MCAs rush to cash Sh300m pension after costly polls

Siaya County Assembly in session. FILE PHOTO | NMG
Siaya County Assembly in session. FILE PHOTO | NMG  

A group of savvy county assembly members have pocketed Sh300 million in pension savings after they opted to enroll in a self-contributory scheme to cushion themselves from financial shocks.

County workers’ pension fund manager, CPF Financial Services says it has already paid 600 ward representatives dues, with the average payout being a lump sum of Sh1.06 million.

The payments come as a relief to county assembly members who have faced a bruising and cash intensive campaign. More than 1,000 MCAs out of the 1,450 elected members losing seats in the General Election.

The pension earnings will also offer a lifeline to the regional assembly legislators as they wait for their gratuity, calculated at 31 per cent of annual basic pay, which is likely to delay as the new county bosses settle into office.

“These members (MCAs) have since claimed and received their payments,” CPF chief executive officer Hosea Kili told Business Daily.

CPF, formerly known as the Local Authority Pension Trust (Laptrust), disclosed the average saving per member was Sh20,000 monthly, about a fifth of ward representatives’ basic pay of Sh105,600 a month.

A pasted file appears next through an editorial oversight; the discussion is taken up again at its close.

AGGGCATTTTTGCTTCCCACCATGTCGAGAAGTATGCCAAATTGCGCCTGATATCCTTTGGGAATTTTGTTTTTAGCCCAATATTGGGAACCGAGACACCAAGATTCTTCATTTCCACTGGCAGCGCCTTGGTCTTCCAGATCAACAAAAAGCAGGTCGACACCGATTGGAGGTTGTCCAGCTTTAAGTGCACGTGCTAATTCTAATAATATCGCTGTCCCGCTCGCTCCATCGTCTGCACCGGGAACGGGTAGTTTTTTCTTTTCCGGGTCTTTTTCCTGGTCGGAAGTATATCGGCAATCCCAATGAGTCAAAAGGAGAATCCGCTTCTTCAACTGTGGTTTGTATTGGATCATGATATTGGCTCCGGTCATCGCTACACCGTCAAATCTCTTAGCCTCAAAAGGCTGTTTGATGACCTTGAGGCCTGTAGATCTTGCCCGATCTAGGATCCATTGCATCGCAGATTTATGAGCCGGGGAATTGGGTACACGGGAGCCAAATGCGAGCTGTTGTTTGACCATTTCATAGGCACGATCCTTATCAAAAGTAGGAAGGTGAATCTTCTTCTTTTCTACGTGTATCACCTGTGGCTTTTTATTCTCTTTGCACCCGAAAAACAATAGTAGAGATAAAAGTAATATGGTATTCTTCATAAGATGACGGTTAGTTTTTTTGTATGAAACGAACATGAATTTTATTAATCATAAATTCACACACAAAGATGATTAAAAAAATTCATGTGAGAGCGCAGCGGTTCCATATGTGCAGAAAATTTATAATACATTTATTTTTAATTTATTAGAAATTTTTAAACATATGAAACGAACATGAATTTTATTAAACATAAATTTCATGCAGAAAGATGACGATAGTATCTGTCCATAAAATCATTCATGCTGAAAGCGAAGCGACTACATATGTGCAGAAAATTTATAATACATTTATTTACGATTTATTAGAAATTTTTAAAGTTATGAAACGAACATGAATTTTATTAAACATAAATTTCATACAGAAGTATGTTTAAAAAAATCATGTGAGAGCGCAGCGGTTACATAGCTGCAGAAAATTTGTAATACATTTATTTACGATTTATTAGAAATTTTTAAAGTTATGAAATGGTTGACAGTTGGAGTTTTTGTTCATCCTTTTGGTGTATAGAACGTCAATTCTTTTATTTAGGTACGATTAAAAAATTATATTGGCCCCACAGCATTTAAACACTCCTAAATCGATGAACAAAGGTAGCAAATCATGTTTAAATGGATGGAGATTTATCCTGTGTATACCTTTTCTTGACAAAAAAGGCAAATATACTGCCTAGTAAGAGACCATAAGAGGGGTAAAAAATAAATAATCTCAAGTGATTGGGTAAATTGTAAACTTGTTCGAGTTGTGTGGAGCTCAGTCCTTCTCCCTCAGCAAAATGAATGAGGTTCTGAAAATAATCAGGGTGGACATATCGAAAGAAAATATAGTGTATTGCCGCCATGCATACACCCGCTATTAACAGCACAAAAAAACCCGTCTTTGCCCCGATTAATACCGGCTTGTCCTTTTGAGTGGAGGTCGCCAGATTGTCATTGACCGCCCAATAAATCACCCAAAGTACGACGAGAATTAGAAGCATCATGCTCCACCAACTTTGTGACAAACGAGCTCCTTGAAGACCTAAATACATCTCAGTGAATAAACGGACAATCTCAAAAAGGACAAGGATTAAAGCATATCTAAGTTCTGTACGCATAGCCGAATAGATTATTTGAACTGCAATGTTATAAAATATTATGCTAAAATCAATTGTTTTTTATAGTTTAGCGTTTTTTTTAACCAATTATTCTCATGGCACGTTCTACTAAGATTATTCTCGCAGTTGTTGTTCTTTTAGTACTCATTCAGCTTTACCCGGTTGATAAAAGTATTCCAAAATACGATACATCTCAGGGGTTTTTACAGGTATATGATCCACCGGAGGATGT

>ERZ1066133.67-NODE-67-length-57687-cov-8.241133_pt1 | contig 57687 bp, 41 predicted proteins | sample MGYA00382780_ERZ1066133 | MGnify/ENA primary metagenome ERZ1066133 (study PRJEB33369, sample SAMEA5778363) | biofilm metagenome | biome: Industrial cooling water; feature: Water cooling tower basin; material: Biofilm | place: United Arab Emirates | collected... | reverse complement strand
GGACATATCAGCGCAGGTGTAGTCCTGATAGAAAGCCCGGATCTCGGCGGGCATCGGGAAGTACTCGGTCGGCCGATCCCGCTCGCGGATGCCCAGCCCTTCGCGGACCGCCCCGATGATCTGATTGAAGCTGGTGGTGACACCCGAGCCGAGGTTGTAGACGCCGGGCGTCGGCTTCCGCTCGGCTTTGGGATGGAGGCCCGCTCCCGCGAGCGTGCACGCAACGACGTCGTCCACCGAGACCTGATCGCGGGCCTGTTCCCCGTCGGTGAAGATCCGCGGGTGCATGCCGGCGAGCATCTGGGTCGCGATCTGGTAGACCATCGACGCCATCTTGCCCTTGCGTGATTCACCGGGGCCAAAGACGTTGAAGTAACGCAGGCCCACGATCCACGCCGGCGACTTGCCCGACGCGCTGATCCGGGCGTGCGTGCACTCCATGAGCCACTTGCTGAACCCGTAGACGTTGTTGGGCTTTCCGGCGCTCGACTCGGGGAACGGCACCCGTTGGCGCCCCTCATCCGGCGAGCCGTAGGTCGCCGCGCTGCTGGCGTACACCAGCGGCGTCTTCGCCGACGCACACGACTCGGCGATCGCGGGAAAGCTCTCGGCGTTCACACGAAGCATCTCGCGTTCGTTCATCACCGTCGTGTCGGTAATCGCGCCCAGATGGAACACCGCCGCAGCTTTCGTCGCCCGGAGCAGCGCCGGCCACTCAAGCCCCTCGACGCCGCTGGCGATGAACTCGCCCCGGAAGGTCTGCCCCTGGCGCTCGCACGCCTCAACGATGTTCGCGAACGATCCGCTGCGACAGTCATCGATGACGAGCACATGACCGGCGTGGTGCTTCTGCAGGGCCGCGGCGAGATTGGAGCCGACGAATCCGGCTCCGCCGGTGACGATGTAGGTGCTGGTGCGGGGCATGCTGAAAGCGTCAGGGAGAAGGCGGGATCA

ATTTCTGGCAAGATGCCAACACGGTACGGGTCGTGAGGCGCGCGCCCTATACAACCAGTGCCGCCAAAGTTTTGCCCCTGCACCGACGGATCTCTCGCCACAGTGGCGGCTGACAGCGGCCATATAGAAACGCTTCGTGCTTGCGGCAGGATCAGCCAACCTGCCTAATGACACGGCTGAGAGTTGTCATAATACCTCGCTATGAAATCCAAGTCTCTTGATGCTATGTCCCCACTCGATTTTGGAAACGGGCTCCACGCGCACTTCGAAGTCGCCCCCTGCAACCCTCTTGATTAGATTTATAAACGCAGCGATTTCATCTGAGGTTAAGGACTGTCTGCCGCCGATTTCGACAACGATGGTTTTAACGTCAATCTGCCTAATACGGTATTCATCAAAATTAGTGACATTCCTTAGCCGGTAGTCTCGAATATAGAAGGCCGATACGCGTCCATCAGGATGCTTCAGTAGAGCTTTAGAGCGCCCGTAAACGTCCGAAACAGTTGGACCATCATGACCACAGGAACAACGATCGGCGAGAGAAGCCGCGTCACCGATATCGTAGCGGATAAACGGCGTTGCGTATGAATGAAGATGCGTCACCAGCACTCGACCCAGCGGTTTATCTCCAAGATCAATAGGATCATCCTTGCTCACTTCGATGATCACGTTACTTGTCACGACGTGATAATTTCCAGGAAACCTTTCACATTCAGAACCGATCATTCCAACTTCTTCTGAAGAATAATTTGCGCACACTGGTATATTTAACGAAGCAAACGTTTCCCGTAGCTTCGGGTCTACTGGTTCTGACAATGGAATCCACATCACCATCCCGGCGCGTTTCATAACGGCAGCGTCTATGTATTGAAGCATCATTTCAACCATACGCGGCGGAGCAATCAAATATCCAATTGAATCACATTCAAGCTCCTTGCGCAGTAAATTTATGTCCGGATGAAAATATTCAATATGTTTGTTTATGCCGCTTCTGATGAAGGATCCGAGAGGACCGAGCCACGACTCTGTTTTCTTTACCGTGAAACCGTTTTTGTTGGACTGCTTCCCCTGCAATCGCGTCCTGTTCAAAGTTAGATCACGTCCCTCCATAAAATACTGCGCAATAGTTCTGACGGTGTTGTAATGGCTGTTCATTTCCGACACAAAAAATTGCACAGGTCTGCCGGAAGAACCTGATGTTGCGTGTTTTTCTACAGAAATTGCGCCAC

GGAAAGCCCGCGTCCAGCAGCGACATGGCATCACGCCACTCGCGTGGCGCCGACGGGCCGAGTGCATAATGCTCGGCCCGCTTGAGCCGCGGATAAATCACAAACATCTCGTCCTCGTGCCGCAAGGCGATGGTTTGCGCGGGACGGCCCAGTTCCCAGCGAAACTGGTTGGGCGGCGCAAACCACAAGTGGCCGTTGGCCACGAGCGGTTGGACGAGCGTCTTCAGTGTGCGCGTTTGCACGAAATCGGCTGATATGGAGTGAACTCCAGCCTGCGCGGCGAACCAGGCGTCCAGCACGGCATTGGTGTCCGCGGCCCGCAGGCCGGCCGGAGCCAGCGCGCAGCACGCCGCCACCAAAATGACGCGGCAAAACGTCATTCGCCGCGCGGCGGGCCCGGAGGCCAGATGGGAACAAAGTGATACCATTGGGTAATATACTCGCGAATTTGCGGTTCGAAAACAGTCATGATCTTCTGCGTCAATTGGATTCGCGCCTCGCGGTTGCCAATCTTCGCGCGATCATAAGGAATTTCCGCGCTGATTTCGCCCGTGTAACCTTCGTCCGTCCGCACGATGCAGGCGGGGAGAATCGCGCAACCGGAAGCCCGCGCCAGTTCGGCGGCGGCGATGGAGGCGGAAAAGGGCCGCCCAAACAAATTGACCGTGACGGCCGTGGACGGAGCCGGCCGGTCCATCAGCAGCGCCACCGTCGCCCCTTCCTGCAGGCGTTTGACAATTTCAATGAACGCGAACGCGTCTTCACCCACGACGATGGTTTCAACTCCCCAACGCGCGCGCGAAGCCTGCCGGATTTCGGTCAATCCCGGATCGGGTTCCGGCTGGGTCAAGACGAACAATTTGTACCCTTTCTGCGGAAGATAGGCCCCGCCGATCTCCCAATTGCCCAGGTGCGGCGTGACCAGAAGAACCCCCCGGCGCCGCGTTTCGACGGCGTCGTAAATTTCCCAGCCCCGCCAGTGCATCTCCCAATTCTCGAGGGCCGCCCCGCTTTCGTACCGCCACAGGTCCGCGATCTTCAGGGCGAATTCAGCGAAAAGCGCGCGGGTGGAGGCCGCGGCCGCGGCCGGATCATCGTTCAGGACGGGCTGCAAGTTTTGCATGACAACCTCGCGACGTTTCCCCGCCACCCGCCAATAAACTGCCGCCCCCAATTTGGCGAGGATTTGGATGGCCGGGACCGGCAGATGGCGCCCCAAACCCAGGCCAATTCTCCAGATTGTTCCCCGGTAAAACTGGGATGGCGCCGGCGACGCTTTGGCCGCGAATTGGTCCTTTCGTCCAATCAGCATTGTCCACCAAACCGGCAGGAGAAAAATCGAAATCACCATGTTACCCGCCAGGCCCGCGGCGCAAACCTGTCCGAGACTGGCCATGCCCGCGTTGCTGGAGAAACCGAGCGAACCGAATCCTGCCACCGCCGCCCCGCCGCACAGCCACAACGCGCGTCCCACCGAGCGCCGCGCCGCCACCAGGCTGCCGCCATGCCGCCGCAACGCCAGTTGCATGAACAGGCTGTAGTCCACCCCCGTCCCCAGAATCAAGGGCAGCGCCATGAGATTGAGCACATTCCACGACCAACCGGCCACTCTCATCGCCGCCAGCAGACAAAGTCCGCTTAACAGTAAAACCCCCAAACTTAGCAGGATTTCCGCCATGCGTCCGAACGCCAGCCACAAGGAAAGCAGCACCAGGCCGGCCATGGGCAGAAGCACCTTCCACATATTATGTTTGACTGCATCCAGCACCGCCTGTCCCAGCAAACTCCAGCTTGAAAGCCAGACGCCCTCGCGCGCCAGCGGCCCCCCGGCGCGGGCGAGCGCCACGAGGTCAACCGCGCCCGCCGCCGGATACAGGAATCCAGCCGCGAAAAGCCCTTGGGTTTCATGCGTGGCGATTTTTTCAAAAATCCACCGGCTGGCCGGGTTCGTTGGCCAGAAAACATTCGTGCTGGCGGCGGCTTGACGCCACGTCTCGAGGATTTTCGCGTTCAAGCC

“It also protects the member from the disadvantage of having to chase payments from new office holders, whose first priority may not be to pay outgoing members,” said Mr Kili.

The counties pension fund is wooing incoming assembly members to enroll in the CPF individual scheme, saying such savings benefit from tax relief, earns interest and prompt payment.

Unlike occupational pension schemes, individual plans are flexible and allow members full access to their entire cash at the end of the term, according to guidelines issued by the Retirement Benefits Authority.